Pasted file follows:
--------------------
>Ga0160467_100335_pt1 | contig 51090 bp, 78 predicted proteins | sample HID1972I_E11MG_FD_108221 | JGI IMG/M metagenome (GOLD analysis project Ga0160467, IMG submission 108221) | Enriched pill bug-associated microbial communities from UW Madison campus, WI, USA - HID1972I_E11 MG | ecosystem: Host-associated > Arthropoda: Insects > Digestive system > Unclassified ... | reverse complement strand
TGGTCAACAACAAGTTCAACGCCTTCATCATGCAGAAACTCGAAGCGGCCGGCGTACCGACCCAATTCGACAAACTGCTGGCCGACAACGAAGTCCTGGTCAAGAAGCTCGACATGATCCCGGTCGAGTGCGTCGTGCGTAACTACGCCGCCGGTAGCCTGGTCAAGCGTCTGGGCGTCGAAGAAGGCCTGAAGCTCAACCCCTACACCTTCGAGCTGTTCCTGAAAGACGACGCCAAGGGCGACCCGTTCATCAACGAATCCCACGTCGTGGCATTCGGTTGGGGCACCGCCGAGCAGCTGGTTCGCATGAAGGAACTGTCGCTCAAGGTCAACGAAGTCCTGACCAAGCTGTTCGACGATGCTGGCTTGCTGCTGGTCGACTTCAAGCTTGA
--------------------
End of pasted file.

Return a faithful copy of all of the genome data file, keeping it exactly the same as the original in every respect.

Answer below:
>Ga0160467_100335_pt1 | contig 51090 bp, 78 predicted proteins | sample HID1972I_E11MG_FD_108221 | JGI IMG/M metagenome (GOLD analysis project Ga0160467, IMG submission 108221) | Enriched pill bug-associated microbial communities from UW Madison campus, WI, USA - HID1972I_E11 MG | ecosystem: Host-associated > Arthropoda: Insects > Digestive system > Unclassified ... | reverse complement strand
TGGTCAACAACAAGTTCAACGCCTTCATCATGCAGAAACTCGAAGCGGCCGGCGTACCGACCCAATTCGACAAACTGCTGGCCGACAACGAAGTCCTGGTCAAGAAGCTCGACATGATCCCGGTCGAGTGCGTCGTGCGTAACTACGCCGCCGGTAGCCTGGTCAAGCGTCTGGGCGTCGAAGAAGGCCTGAAGCTCAACCCCTACACCTTCGAGCTGTTCCTGAAAGACGACGCCAAGGGCGACCCGTTCATCAACGAATCCCACGTCGTGGCATTCGGTTGGGGCACCGCCGAGCAGCTGGTTCGCATGAAGGAACTGTCGCTCAAGGTCAACGAAGTCCTGACCAAGCTGTTCGACGATGCTGGCTTGCTGCTGGTCGACTTCAAGCTTGA